He brought up two comedy legends, Lenny Bruce & Richard Pryor, saying that they were, “at the time challenging prevailing social norms.” While they were performative in being over the top offensive, Jaboukie said, “They revolutionized what stand-up is. What made them so radical was the conservative mores that they were pushing against. It’s not that Lenny Bruce was fighting against people trying to say the “N” word, like, he was saying ‘I should be able to say motherfucker’ because that’s how people talk. Richard Pryor was bringing Black culture to a level that it had never been elevated in the American Zeitgeist before, but people like to think of his bits that were wildly misogynistic and fucked up as just as crucial if not more crucial to his legacy. The people who push against PC (politically correct) culture like to look back at those acts and pick out the parts that did not make them legends and icons and use that to justify why they should be able to say the “n word” or be misogynistic in their jokes.”

He laughed because the frustration lies in how bad these jokes usually are. He said, “If these jokes were even good, then I’d be like, ‘Well, ya got me! I don’t agree with you but you wrote a joke and people laughed,’ but what’s so annoying is that these people are just regurgitating mid ‘2000s shock humor, like this was already a South Park episode! People try to write it off as edgy, but it is perfectly the status quo. It is the American culture.

I am lucky enough to have received a liberal arts education and I have the language to dissect these things and point out what is problematic, and there are people who don’t get that.  I was also lucky enough to be young on the internet during a time where there was a huge dialogue going on, almost 24/7, but at the same time...keep up with the times.”

The topic of “safe spaces” came up as we were talking about his upcoming tour and where he’d personally wish he could do shows. Coming from Chicago where the DIY scene is thriving and active, we talked about the term and how people get angry at concepts like it. He joked, “Who doesn’t want a space where they can feel okay and not like they’re being attacked?” I laughed and said, “That’d be a good joke.” He continued, “If I don’t think I can get stabbed, then I’m not going.”

I asked Jaboukie what he thought about identity politics in comedy, since it can be filled with a lot of people, like previously mentioned above, who make efforts to be offensive. I asked if he thought it is up to marginalized people in comedy to represent their identities in their titles and in their work. 

He said, “I don’t think you can divorce stand-up from identity. Out of all the art forms, stand-up is the one that is purely identity-based. It is literally just your identity and your point of view. In a way, I think that’s what makes it such an American art-form. It is an individual, in an individualistic society, talking about their individual experience and point of view — you cannot remove yourself from it.”

I told him that I don’t believe in describing someone based on specific identities because at a certain point, it begins to sound like you’re marketing that person.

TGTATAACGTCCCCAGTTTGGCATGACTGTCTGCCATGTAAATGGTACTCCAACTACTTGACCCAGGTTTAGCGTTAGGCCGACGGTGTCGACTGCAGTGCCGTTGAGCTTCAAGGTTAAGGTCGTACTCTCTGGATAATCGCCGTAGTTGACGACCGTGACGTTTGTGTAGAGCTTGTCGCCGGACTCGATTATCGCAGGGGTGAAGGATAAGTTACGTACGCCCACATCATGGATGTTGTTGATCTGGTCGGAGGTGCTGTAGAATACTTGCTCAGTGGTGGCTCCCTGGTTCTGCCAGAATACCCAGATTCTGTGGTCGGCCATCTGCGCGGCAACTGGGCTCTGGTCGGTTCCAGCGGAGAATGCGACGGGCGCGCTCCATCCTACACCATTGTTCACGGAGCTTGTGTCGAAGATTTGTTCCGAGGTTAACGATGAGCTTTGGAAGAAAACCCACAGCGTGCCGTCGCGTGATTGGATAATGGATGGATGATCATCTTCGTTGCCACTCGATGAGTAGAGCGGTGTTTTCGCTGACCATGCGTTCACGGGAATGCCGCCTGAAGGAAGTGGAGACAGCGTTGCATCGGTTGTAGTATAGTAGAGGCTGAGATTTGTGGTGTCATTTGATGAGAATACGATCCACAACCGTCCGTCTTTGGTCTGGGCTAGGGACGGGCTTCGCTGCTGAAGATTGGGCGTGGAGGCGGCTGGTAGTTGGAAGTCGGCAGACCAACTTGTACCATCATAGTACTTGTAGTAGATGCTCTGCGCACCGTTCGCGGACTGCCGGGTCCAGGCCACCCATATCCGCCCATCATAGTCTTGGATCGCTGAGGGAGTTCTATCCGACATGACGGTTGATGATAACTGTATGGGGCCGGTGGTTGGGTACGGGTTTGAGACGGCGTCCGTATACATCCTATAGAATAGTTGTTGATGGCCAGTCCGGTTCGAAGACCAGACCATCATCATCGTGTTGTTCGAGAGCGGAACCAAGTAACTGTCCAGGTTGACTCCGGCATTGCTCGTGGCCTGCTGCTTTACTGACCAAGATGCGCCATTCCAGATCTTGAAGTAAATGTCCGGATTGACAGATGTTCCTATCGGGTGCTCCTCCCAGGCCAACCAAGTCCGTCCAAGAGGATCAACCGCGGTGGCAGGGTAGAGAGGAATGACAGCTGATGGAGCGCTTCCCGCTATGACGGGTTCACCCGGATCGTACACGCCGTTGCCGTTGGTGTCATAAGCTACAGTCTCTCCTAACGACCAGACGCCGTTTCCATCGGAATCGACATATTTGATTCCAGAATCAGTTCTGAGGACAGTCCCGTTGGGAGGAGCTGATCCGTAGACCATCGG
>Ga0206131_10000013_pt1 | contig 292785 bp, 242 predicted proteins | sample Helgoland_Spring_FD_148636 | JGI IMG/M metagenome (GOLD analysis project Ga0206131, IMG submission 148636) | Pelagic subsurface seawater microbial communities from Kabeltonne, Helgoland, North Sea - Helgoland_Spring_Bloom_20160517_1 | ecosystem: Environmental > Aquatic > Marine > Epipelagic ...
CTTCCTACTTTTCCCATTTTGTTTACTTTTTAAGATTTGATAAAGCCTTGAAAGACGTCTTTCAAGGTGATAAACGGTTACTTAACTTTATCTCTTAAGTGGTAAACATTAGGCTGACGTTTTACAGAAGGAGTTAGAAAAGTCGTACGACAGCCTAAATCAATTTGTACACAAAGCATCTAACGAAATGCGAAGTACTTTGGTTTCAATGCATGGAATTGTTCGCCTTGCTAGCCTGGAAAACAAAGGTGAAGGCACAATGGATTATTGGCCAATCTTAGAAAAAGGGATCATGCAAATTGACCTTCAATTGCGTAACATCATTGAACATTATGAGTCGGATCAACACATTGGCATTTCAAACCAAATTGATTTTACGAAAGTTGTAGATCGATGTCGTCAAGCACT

“Sometimes I get angry when people are cherry-picking which identities they want to use to describe me i.e queer comedian, black comedian, millennial comedian. I’m always all those things at once, it’s not like I change from joke to joke. At the same time, that representation can get sticky because then you enter the territory of being the spokesperson for that identity, which! I don’t think is always a bad thing.”

Jaboukie said, “Comedy to me as a queer black kid was the only way to gain access to social capital.” 

It was a coping mechanism, “In my neighborhood I was seen as the lightest person so I was read as white and at school I was seen as the darkest person, so I was trying to navigate multiple confusing identities. Because of that, it was always easiest to say I’m funny because that’s my place — I always felt safe as the funny person.”

Being that funny person became not only a skill, but a way to combat potential homophobia or racism. It became a tactic to fit in, to be treated like anyone else no matter who surrounded him. He says for some reason people think that, “things that evoke joy are not seen as important or meaningful as things that evoke sadness of grief. People think joy is our cheapest emotion.” 

He said, “Comedy is a mass art form --- it is trying to reach as many people as possible.” In knowing that, we look at the ways comedy transforms a society and how we reflect on laughter for growth. What does it do for us in time of emotional turmoil? In political distress? In seeking happiness?

Jaboukie said, “When you laugh at something, you are accepting that thing into your reality.”

Not only is comedy a coping mechanism, but it’s a tool. Comedy guides society, it teaches people, it informs us on what is typically hard to swallow and makes it a little bit more digestible. For Jaboukie, it is how he navigates his life as someone who once used it as a way to be accepted by people he felt alienated by. He now uses it to impact others, regardless of whether his words are perceived as political, the fact that he is speaking his truths, getting positive reactions, and doing it all with intention, shows that comedy can be powerful in a time where the ability to laugh not only becomes optional, but it becomes crucial. 

read the whole issue here